CCCR 2022 - Day 1 Blog

04 August 2022

Cambridge Conference on Catastrophic Risk 2022

Day 1 - Focused on how to study unprecedented and extreme future risks.

The day opened with addresses by CSER’s co-founder, Martin Rees, providing personal reflections on existential risk and the work of the centre, and CSER’s Deputy Director, Jess Bland, who talked about “Strange Aids to Thought: Why Do Imagined Worlds Help Build Resilience to Very Real Catastrophic Risks?”

After a short ice breaker exercise from Pablo Suarez of the Red Cross to introduce participants both in the room and on-line, the day continued with a presentation on CSER’s approach to foresight and horizon scanning by Luke Kemp. Luke presented different foresight and forecasting methods for global catastrophe: their strengths, limitations, and how they can be combined to create a more accurate and robust foresight system.

CCCR2022Forseeing

Throughout the conference, artist Tom McLean created live-drawings based on the talks and panels.

The next session focused on different perspectives on how to study future risks from Artificial Intelligence, with a particular focus on techniques that fully account for the diversity of contexts surrounding its development. This was opened with a keynote address by Tina Park from the Partnership for AI on Addressing the Challenges of Inclusive Practises in AI Development.

CCCR2022AI

The discussion was then continued by a panel of Jess Whittlestone, from the Centre for Long Term Resilience, who talked about the analytical exploration of future risks, Shahar Avin, from CSER, who talked about exploring extreme risks through role-play, and David Krueger, from the Department for Engineering, who talked about “Deep Learning, Scaling, Alignment and Existential Risk”.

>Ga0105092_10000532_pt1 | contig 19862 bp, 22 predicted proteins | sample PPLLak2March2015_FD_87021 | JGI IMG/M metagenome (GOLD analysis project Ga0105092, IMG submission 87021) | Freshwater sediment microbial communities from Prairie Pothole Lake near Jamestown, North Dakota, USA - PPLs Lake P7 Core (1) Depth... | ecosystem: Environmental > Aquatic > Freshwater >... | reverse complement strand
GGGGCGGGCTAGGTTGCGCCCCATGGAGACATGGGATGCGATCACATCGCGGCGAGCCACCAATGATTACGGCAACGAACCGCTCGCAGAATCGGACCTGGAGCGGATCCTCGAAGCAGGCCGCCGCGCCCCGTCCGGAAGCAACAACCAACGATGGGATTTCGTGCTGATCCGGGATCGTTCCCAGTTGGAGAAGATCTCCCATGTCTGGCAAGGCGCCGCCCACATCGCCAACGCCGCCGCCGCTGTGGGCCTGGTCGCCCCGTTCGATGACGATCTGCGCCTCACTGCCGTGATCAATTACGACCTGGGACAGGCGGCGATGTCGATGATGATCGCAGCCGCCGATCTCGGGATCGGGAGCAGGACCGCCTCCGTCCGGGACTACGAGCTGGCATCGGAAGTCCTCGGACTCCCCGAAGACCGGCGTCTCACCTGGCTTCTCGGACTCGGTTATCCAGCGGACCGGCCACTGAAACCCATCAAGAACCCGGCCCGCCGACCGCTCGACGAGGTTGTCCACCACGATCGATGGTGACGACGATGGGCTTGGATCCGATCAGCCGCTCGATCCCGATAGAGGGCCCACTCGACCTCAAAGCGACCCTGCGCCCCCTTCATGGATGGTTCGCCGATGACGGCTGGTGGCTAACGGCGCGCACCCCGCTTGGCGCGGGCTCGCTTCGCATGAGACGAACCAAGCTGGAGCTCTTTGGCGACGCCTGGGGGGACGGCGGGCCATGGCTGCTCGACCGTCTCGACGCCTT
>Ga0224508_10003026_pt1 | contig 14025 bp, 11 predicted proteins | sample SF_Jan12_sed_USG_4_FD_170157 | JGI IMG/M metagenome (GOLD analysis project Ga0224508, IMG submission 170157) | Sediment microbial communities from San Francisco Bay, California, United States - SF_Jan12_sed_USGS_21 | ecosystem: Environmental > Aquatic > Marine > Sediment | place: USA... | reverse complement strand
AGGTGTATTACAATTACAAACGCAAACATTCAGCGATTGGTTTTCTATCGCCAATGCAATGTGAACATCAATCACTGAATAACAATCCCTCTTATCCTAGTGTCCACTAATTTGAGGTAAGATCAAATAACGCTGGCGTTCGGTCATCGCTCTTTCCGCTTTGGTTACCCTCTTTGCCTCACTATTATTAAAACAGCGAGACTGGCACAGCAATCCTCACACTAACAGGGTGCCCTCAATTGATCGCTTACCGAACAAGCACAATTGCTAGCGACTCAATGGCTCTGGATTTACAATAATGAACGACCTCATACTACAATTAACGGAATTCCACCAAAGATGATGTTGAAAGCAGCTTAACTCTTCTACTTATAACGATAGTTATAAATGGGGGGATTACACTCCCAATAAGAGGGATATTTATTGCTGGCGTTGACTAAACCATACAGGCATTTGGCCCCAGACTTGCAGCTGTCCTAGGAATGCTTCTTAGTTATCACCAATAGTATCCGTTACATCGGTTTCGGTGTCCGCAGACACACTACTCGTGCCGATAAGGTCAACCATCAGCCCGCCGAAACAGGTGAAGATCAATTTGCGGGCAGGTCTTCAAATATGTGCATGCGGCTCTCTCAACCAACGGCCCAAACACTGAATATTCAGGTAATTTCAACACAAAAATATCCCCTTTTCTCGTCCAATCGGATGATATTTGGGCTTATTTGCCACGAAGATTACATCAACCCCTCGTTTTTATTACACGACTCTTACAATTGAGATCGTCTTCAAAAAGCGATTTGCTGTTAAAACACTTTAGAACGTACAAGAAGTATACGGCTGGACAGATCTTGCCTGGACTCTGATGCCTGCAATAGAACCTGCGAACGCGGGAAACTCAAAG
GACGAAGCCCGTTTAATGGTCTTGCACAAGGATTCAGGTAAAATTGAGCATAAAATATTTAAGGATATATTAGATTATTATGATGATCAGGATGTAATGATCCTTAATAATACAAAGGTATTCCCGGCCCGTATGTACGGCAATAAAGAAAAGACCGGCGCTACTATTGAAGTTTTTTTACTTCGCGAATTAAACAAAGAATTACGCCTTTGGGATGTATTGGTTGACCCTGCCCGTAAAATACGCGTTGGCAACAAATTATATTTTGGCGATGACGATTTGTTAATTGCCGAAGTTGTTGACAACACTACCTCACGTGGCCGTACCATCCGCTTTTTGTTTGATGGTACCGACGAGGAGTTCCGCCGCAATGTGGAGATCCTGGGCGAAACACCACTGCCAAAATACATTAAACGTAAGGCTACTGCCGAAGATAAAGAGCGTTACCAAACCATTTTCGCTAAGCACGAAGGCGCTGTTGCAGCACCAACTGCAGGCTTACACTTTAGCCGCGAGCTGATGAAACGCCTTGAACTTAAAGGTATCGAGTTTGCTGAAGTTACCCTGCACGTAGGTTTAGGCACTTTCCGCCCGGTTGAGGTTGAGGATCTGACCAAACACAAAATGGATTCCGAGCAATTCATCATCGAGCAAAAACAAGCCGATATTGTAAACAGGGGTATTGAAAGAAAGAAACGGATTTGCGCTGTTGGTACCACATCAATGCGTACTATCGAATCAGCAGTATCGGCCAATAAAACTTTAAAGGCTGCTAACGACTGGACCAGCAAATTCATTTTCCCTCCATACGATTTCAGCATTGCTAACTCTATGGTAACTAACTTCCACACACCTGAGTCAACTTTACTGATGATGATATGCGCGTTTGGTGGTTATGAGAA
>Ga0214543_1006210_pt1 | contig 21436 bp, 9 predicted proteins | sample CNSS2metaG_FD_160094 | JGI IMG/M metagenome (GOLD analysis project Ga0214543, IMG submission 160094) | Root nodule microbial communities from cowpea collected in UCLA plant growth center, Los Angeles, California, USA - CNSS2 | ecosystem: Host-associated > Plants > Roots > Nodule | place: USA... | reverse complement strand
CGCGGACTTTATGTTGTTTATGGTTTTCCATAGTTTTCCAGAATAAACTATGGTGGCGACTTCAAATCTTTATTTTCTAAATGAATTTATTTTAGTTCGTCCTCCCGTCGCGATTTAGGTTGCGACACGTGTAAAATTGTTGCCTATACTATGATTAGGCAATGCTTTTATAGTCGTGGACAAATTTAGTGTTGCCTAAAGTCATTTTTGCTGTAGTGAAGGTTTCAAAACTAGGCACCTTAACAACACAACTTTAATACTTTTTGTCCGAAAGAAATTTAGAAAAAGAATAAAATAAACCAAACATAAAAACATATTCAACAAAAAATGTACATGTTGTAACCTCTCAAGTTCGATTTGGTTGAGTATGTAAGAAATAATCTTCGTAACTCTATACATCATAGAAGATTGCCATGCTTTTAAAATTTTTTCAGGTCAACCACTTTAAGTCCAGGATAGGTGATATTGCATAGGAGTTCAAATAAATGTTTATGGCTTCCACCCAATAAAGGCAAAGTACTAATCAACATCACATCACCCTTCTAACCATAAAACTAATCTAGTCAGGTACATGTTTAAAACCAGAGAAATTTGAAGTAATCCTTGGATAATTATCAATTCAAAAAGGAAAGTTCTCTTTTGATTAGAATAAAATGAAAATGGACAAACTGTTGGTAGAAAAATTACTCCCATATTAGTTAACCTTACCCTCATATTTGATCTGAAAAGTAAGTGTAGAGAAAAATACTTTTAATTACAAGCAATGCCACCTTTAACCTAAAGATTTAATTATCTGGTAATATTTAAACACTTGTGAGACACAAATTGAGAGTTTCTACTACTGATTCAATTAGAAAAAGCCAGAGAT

CCCR2022AI2

The afternoon opened with a series of on-line lightning talks on a wider variety of topics around existential and global catastrophic risk:

  • Ross Tieman, “Digital Fragility - Digitization of Critical Infrastructure and Increased Risk of Catastrophic Failures”
  • Caroline Baylon, “Tackling Interconnected Global Risks: The Need for Long-term Thinking and a Multilateral Approach”
  • Nora Ammann, “Learning from Existing Complex System about Existential Risks and Alignment”
  • Markus Reichstein, “Existential risk - Emerging from systemic and compound risk?”
  • Eamon Aloyo, “The Catastrophic Risk Reduction Case for Funding Research on Stratospheric Aerosol Removal”
  • Michael Cassidy, “Large magnitude volcanic eruptions as global catastrophic risks and existential risk factors”
  • Anders Sandberg, “Volcano engineering ethics”
  • Felix Riede, “Apocalypse then, Apocalypse now? Building realistic disaster scenarios for low-frequency/high-magnitude volcanism in Europe using the Laacher”
  • Matthew Rendall, “Nuclear war as a predictable surprise”
  • David Denkenberger, “Integrated assessment of food production in response to global catastrophic food risks”
  • Alix Pham, “Balanced diets on resilient foods in abrupt sunlight reduction scenarios”
  • Dennis M. Bushnell, “Halophytes For Land, Water, Food, Energy, Climate”

Finally, all participants came back together for a closing address by Joachim Isacsson titled “Tomorrow Never Dies: Bolts from the Blue and Creeping Crises, Disruptions in a Changing World”, which drew on his experiences working for the Development, Concepts, and Doctrine Centre at the UK Ministry of Defence.

CCCR2022JI

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